Conflict is a process that allows for changes to happen. It is inevitable because our world has a sin problem from which all our other problems flow like water from the rock.
Conflict grows because we are different and we view our differences through a frame—or prism—of selfishness, rather than selflessness and with a lack of self-awareness of the needs of others.
Between Christians, conflict can be managed, but not necessarily resolved, because conflict is normal and will never go away. There are other people in the world , with their own deeply held philosophies, baked in personalities, and rock ribbed interpretations of the way the world should work. And that will always separate us at a fleshly level.
There are a few things that we can do to manage conflicts better:
- Separate people from positions: People are not the problem. The emotions that we have around them are the problem. The position that another individual holds about the problem can be addressed separately from the person. Remember that emotions around the problem and the position that the other person has taken about the problem cause disputes to grow in our hearts.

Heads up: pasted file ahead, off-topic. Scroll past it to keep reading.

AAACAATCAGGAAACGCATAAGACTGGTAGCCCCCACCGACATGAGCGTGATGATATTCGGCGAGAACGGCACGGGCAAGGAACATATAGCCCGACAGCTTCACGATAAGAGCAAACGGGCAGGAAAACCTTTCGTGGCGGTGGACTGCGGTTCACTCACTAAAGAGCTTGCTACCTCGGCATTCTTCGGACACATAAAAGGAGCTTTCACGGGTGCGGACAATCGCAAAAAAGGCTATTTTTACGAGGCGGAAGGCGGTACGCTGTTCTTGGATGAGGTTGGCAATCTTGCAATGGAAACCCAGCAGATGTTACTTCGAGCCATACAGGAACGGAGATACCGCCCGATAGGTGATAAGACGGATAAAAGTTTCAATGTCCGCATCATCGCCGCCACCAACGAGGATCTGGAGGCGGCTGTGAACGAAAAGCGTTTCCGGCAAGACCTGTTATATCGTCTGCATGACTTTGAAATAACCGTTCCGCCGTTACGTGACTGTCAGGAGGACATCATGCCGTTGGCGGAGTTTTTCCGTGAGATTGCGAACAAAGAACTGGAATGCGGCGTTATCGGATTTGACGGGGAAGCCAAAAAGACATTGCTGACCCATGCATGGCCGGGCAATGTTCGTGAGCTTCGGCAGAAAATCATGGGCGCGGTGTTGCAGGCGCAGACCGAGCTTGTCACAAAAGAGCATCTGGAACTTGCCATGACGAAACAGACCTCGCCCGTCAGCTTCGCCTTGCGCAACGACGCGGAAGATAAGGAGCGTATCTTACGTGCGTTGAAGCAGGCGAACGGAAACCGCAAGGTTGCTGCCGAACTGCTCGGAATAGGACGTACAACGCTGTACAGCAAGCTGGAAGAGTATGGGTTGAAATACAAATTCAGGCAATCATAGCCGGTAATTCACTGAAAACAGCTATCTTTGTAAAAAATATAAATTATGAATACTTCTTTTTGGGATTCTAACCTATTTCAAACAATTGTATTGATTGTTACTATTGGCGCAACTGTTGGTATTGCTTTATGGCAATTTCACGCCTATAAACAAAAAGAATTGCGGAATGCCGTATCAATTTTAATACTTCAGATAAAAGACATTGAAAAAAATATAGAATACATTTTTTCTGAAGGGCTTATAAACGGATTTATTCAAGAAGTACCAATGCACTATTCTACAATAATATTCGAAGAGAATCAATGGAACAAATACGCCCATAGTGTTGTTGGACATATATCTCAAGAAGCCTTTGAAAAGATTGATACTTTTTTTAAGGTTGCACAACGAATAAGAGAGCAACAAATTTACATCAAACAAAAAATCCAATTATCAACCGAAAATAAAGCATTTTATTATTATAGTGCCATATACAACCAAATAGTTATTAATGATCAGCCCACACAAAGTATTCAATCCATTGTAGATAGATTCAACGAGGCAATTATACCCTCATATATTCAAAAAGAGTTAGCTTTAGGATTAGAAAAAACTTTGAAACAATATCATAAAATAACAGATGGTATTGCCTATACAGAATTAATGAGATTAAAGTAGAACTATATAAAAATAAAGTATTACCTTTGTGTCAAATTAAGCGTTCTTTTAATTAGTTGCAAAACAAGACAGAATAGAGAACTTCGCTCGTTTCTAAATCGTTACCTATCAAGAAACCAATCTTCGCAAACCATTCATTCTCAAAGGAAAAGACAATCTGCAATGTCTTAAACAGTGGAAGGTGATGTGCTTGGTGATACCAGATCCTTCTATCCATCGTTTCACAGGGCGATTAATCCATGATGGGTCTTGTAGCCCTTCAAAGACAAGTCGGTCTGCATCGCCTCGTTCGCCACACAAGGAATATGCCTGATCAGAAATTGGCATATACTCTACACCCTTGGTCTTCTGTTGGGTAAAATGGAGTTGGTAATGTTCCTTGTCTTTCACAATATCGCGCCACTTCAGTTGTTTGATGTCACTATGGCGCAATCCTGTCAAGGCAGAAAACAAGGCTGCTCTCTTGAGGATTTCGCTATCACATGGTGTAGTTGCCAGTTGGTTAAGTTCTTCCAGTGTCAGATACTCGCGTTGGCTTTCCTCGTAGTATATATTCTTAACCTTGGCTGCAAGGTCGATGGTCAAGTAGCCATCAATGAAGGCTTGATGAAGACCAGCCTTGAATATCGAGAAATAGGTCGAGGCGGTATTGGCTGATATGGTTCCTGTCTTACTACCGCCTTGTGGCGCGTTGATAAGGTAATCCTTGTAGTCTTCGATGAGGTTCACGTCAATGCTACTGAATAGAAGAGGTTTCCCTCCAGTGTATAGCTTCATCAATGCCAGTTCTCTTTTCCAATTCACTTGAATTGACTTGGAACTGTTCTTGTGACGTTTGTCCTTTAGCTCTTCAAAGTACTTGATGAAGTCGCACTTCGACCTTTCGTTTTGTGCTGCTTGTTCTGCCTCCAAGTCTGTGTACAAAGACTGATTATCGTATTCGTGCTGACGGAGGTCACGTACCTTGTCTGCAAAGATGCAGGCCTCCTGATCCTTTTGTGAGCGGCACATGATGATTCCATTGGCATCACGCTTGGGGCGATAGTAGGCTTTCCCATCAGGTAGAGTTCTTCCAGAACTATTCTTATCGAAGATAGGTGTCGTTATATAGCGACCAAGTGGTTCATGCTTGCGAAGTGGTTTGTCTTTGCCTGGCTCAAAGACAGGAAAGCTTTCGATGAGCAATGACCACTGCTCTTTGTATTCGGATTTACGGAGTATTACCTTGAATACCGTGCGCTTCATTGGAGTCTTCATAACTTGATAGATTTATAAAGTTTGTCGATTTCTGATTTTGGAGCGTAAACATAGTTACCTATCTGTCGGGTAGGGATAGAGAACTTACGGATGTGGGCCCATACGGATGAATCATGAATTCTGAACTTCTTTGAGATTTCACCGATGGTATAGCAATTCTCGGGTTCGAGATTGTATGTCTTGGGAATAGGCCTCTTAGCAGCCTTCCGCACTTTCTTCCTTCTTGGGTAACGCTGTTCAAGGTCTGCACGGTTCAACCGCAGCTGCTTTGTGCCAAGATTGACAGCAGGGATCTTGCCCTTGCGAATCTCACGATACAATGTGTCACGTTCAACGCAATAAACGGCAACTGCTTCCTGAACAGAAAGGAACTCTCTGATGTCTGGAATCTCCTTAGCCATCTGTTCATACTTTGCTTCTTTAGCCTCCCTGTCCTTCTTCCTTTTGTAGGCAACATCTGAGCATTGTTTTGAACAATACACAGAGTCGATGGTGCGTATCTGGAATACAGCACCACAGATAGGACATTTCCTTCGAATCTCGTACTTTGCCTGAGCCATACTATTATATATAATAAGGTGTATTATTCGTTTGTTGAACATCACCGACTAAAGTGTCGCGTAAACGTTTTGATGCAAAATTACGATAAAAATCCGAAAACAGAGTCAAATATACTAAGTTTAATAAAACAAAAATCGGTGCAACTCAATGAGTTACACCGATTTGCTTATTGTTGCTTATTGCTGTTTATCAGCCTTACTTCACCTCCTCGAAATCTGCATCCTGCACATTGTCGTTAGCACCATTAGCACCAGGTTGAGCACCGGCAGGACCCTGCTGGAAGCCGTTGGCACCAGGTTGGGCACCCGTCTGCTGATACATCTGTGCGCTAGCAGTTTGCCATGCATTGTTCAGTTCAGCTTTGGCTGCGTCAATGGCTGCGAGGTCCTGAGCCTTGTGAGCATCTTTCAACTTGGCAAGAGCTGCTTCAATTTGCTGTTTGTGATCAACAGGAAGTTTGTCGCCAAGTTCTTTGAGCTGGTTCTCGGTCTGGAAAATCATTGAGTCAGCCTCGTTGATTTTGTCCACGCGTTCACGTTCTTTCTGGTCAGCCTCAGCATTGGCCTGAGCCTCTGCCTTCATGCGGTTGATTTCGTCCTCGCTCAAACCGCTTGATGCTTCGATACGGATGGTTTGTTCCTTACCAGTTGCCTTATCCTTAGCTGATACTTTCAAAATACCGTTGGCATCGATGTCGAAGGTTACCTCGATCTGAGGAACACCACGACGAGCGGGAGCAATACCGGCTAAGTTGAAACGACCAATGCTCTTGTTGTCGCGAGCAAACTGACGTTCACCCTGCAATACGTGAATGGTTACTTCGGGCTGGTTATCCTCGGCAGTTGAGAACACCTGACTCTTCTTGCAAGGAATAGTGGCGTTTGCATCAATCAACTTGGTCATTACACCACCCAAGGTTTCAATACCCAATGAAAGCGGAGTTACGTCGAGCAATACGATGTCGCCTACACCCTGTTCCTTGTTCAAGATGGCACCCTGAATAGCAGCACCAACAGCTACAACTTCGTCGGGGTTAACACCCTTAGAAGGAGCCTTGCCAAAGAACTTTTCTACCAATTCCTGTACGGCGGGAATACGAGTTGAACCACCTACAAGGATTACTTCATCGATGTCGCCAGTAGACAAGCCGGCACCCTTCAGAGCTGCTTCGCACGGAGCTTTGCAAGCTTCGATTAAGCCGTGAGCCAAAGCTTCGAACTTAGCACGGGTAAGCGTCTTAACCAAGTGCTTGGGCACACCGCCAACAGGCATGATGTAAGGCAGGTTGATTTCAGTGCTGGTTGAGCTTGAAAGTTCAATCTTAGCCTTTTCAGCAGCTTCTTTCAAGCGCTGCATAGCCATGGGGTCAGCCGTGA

- Use “I” statements: “I” feel, “I” want, “I” am…any sentences that begin with “I” statement perform two critical actions: They diffuse the problem and expose the emotions under the problem. “I” statements also create ownership of your emotions around the problem.
- Engage with empathy: When you work from the neck up, you miss a lot. Tactics and strategy to approach another person in conflict are laid out in Matthew 18:15-17 are logical. Emotions are messier and more difficult to address. Empathy requires dealing with our own emotions and being tuned into what is going on inside of us, and also focusing on what’s going on with the other person.
God requires us to be “other-centered.” And in a fallen, self-centered world, it is difficult to operate in grace, forgiveness and with self-awareness.
But at no other time in the history of the world has there ever been a better time to start.
-Peace Be With You All-
Jesan Sorrells, MA
Principal Conflict Engagement Consultant
Human Services Consulting and Training (HSCT)
Email HSCT: email@example.com